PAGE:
A recent Pennsylvania Supreme Court decision may be a big win for all drivers who work for ride-hailing companies like Uber and Lyft. On July 27, 2020, the highest court in Pennsylvania held that a part-time Uber driver was not “self-employed,” The designation is significant because Uber has consistently argued in lawsuits across the country that drivers are independent contractors and self-employed, not employees.
By categorizing the estimated 2.6 million Uber drivers in the U.S. as being self-employed, Uber is not required to provide any federal or state benefits. In this case, however, the sole issue was whether his part-time work with Uber disqualified him from unemployment benefits because an applicant who engages in an independent business venture is not eligible for unemployment benefits. While the decision is not binding on other states, it could be a significant victory for all ride-hailing drivers as well as gig workers more broadly.
The case in Pennsylvania involves a laid-off behavioral specialist who started working for Uber part-time. The driver, however, was denied unemployment benefits because his part-time work with Uber was categorized as an “independent business venture.” The court, however, ruled that the driver was not self-employed because Uber had “significant control” over his work, and therefore eligible for unemployment benefits due to losing his full-time job as a behavioral specialist. The court acknowledged that drivers do have some autonomy such as setting work hours and rejecting rides, but overall, the court found that there were more significant aspects of the contract that Uber controlled. For example, Uber sets the rate for services, drivers cannot establish work relationships with passengers, and drivers cannot subcontract their work.
While the decision is good news for drivers, the court stopped short of saying the decision should be applied broadly because “individual decisions must be made in specific cases based upon the unique facts presented in each circumstance.” Similarly, the court did not hold that the driver was an “employee” of Uber, which is the question at the core of lawsuits across the country.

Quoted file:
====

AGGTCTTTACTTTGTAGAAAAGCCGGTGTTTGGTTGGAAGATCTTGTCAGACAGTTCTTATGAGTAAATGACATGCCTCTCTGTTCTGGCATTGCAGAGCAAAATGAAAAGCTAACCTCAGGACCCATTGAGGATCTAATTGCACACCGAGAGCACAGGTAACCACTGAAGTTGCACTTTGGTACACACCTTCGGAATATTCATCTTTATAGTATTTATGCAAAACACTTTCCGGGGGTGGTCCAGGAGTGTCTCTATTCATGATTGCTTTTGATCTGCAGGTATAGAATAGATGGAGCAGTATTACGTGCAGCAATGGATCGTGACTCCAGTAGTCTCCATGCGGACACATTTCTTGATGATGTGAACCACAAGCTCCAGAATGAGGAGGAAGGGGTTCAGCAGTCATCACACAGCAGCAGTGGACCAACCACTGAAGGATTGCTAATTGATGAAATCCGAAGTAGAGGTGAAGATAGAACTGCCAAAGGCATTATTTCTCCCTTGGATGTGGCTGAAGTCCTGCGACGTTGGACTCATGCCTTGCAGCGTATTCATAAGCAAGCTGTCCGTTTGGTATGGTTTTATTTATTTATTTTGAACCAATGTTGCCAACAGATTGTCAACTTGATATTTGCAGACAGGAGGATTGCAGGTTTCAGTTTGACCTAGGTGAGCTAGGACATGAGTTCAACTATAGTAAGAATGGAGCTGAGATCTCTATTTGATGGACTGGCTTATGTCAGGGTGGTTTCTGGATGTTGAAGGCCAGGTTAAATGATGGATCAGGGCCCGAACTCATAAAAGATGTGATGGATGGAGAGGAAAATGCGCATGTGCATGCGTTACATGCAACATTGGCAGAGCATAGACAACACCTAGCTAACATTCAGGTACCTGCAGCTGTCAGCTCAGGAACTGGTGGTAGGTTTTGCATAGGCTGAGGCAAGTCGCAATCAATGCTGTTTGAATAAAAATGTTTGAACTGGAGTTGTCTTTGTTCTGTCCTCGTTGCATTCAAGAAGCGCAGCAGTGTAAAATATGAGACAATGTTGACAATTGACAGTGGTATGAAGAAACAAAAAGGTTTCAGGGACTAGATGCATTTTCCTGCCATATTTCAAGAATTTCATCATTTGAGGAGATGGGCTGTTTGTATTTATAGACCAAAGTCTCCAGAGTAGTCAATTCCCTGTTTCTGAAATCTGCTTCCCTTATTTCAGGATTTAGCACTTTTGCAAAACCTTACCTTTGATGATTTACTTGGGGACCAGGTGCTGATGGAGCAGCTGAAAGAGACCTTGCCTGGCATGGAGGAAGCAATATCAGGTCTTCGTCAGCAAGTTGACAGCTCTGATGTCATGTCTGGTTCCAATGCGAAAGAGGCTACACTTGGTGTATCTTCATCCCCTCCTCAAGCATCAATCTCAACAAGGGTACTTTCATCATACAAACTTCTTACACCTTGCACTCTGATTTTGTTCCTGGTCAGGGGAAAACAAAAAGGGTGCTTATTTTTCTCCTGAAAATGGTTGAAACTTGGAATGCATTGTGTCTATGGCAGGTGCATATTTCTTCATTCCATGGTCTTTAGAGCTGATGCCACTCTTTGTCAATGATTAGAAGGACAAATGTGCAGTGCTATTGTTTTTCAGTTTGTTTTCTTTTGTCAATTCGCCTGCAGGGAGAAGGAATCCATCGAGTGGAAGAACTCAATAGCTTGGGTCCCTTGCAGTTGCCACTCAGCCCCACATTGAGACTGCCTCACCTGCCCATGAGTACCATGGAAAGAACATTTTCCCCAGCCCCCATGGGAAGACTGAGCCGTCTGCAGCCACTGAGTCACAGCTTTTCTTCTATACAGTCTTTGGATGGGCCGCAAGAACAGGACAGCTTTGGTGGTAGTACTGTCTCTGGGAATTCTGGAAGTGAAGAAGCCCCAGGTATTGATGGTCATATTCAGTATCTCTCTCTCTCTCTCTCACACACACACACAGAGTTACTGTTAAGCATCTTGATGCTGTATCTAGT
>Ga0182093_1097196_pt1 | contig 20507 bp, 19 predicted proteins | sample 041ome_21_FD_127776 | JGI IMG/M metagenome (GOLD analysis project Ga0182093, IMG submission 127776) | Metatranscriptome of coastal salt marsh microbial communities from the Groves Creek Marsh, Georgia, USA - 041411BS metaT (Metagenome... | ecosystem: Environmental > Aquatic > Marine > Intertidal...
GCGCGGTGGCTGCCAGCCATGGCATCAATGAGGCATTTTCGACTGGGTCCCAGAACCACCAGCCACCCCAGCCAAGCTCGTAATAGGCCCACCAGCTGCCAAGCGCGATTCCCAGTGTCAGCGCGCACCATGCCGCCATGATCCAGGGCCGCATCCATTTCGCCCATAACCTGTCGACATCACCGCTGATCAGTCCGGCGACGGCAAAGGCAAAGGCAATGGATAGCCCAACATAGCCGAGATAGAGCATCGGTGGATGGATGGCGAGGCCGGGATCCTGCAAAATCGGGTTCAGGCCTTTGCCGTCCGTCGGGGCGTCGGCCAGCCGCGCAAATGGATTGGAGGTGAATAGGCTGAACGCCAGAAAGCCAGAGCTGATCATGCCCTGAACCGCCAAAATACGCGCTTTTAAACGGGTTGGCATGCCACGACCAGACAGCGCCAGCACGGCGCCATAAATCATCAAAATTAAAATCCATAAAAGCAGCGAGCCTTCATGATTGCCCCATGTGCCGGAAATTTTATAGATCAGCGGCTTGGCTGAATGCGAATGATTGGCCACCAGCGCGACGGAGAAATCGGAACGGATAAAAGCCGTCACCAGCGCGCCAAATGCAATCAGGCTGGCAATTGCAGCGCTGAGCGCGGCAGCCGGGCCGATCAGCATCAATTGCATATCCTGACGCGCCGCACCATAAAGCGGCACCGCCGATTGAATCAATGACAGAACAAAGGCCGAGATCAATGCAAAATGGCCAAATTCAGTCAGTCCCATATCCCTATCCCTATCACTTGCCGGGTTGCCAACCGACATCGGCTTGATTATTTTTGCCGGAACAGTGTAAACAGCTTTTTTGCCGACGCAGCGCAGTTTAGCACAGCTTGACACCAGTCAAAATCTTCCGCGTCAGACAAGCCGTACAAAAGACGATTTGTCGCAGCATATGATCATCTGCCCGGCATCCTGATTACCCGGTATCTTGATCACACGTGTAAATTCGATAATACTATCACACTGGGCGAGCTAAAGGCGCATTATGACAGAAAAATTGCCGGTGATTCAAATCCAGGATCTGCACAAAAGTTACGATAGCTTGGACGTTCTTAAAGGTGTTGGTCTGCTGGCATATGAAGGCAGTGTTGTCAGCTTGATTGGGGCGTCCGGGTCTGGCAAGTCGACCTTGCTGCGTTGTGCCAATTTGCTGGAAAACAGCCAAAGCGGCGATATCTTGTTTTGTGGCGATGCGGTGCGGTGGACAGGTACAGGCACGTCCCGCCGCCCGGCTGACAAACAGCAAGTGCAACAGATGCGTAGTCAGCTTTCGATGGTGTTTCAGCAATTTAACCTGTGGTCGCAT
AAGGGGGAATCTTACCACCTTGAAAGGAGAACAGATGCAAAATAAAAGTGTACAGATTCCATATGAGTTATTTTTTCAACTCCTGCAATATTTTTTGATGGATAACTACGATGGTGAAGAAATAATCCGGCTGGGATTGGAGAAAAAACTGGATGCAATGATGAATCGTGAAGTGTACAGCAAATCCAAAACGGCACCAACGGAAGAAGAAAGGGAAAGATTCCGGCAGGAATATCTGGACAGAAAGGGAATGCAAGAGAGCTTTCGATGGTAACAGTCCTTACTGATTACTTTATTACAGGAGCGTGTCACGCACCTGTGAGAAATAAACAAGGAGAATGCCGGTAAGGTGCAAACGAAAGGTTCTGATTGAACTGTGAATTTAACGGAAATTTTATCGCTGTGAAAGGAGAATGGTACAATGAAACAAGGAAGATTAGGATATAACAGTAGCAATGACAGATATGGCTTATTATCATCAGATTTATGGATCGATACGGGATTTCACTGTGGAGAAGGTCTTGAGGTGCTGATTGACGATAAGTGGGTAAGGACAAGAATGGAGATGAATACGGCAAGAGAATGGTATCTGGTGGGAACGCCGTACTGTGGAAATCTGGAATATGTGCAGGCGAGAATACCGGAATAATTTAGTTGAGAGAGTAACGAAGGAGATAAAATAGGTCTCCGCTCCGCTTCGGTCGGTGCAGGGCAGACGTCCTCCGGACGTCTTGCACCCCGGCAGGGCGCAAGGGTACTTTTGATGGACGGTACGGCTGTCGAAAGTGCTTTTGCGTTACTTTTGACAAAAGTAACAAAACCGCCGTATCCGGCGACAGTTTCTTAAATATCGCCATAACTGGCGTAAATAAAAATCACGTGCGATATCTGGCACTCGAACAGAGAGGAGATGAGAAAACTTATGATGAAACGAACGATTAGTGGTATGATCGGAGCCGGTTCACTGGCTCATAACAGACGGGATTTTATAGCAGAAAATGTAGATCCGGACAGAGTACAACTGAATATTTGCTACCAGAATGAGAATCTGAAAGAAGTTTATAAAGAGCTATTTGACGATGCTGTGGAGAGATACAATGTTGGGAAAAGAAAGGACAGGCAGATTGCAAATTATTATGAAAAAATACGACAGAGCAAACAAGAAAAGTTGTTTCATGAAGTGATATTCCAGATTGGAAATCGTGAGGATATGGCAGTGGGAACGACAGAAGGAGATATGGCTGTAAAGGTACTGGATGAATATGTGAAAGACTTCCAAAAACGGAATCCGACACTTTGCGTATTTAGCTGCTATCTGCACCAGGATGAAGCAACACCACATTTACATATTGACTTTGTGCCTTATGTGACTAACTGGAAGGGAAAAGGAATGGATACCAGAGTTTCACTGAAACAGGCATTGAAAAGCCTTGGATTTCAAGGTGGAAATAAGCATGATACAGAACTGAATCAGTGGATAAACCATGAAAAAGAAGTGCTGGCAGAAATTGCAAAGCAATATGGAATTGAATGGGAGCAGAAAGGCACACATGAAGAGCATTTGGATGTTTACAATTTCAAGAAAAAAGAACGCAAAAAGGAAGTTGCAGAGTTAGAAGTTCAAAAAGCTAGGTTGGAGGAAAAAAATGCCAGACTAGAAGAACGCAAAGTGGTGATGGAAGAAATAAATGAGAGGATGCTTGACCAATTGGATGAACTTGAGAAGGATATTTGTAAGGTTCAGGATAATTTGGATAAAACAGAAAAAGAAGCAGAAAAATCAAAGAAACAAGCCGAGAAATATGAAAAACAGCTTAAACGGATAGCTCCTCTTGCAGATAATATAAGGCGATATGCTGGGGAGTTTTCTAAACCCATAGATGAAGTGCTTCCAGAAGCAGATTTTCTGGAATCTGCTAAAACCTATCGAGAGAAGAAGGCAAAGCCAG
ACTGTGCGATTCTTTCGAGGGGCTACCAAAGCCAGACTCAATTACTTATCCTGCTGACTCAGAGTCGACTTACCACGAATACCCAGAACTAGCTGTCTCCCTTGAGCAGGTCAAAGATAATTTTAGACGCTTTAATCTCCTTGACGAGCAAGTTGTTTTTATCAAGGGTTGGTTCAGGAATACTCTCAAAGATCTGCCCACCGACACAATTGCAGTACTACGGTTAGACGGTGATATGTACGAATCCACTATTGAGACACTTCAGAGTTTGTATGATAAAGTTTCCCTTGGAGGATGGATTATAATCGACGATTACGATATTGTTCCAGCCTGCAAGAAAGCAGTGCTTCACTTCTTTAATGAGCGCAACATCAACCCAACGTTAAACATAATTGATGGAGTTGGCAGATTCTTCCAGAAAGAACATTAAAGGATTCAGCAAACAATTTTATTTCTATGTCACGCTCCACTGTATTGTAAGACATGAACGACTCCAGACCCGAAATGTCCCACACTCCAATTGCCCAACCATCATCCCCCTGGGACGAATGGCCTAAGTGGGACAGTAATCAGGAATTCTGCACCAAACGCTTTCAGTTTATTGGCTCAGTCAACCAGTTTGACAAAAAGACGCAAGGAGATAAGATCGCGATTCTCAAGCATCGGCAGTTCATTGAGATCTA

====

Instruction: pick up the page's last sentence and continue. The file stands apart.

Currently, under federal and state laws, independent contractors are generally not eligible for certain employee benefits such as overtime pay, meal/rest breaks, and paid sick time. While that question remains unsettled, litigation is pending in California and around the world and millions of drivers wait anxiously for a favorable decision that would provide them with the benefits and protection they deserve under federal and state law.
Srourian Law Firm, with locations in Los Angeles, Westwood, Woodland Hills, and Orange County is experienced in all aspects of employment law including the representation of ride-hailing drivers and have aggressively represented employees in Los Angeles, Hollywood, Santa Monica, Orange, Irvine, Anaheim, Santa Ana, Newport Beach, Costa Mesa, Fullerton, Tustin, Mission Viejo, San Clemente, Garden Grove, Laguna Niguel, Brea, Fountain Valley, Aliso Viejo, Yorba Linda, Westminster, Laguna Hills, Cypress, and La Habra.
If you or someone you know suffered employment violations as a ride-hailing driver, you may have certain employee rights under state and federal law, and may be entitled to compensation as a part of the class action lawsuit. Please contact us to speak with one of our lawyers for a free consultation.